Hey Michael,

I trust your recovery is rapid and complete. Even tho this is off topic, I have to relate that my back was injured in an inductrial accident in 1994FEB.

They gave me an approx 27% sucess rate, as I recall, if I went in for THE operation. A friend of mine had three, coming out worse each time. So, good luck in your recovery.

Anyway, this is the reason I like lower power and lightweight binoculars these days. But it is also the reason that I love the Canon IS binoculars, even tho the 15x50 IS is a little bit of a chore.

Suffice it to say, heavy tripods and I do not mix well these days. Best to you.

Best regards,
Dave.

#8 mplkn1

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Posted 23 June 2006 - 11:02 PM

Dave et al,

Your best are gratefully received. I've been given a fair chance of avoiding further surgery if I maintain discipline as to weight and motion limits for a solid twelve weeks.

In light of this, and to return the thread to topic, I've been giving some thought to the methods dreamed up by some of our equatorial-mount-toting comrades to harness basic machines to the challenges of moving mounts to and from their place of use.

I speak of the Wheel and the Lever, to whit: the Handtruck!

Perhaps there's hope for us in the Technology that Built the Pyramids!

The BT-100-45s would certainly address the neck-craning piece, if I could just move them into position. There's also the front-surface-mirror-that-you-gaze-down-into approach. I'll have to ruminate on this.

Thoughts, after all, are both weightless, and free....

Cheers and best wishes to all,

#9 DJB

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Posted 24 June 2006 - 01:48 AM

Hi again Michael,

Just a thought, but are you in a position to ask neighbors to help you with a setup of heavier equipment?

Best regards,
Dave.

#10 mplkn1

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Posted 24 June 2006 - 10:42 AM

Dave -

Well, between family and neighbors, yes.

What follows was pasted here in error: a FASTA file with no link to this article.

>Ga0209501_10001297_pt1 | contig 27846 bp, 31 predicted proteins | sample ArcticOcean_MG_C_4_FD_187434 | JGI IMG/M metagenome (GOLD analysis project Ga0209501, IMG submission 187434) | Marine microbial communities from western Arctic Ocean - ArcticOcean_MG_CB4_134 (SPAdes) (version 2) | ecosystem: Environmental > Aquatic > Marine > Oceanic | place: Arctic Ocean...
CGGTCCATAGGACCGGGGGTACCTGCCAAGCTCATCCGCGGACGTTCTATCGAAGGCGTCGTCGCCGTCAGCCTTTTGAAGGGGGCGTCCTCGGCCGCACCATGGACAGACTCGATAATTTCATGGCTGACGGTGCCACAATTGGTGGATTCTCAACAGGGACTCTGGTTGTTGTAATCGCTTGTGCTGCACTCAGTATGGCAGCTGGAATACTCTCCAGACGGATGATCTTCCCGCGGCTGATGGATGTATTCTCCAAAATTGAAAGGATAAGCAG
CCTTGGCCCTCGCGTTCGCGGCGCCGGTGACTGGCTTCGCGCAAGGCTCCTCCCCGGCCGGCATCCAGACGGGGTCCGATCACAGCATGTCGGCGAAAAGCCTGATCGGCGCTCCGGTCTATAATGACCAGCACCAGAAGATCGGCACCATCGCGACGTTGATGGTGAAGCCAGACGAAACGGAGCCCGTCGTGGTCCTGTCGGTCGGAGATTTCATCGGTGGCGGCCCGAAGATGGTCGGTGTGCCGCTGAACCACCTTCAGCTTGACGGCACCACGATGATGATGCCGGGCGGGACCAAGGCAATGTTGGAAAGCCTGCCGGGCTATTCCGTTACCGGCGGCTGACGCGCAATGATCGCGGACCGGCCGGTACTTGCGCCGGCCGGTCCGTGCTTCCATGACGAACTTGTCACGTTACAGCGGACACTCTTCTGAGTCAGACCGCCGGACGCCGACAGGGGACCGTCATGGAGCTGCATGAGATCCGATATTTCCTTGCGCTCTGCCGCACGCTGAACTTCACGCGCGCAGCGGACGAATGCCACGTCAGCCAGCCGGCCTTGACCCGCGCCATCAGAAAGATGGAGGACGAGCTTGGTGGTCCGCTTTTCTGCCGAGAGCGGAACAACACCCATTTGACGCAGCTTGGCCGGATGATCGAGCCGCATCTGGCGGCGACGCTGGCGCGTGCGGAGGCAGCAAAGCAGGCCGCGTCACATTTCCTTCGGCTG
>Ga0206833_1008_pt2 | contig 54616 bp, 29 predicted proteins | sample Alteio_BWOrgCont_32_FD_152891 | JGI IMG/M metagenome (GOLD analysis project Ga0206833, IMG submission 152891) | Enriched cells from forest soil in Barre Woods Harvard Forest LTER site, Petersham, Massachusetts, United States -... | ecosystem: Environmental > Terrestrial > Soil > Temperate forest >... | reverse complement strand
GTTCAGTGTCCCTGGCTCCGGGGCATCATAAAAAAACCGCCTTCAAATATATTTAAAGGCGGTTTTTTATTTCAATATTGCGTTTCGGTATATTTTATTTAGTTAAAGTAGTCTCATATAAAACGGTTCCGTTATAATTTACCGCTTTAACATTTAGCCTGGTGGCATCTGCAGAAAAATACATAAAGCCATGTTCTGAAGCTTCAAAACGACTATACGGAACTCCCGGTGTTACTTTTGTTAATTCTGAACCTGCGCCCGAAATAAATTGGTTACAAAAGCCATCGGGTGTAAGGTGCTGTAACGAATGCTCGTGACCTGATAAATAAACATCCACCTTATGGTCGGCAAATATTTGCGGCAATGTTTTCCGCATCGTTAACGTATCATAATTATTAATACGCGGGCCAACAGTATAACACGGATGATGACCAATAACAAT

I'm really thinking in terms of designs to facilitate things a couple of months down the road. For Dad's Day my wife & guys got me a folding webbed outdoor chaise lounge - I immediately thought of a parallelogram mount.

And a corner of my mind is mulling over some of the contraptions our like-minded and inventive colleagues have dreamed up and shared with us all.

That night I went out with the 10x60s (top of this thread), I REALLY watched the mechanics of everything I did. It was clear that near-zenith viewing was totally (or nearly) out of the question - but I did get a quick look around Hercules, nearly exactly overhead - just enough to assure myself that everything was still there.

Jupiter was a piece of cake - fairly low in the southwest, but above tree and roof line, easily seen from our driveway. Facing my Eurovan from the front, I leaned forward with a near-straight back and rested my elbows on the windshield. The moderate weight of the binoculars was largely carried by my forearms bearing on the windshield. It was a good solid handhold position, and easy on my back.

The payoff was well worth the cautious effort, and a heck of a lot more fun than caaaaarefully sweeping the kitchen floor, or tying my shoes, or doing deep knee-bends to place a dish in the dish washer!

Thanks, all!

#11 DJB

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Posted 25 June 2006 - 01:59 AM

Hi Michael,

Sounds like you are well on your way to sorting this out for yourself. Great. I prefer to remain independent myself.

Your last paragraph surely puts things into perspective! I have found that standing in front of the bathroom mirror to shave is one of my worst enemies.

However, I have to shave. But we all want to observe, so I feel that those who share "our" back problems will find constructive resolutions. Now that creates a warm feeling.

Best regards,
Dave.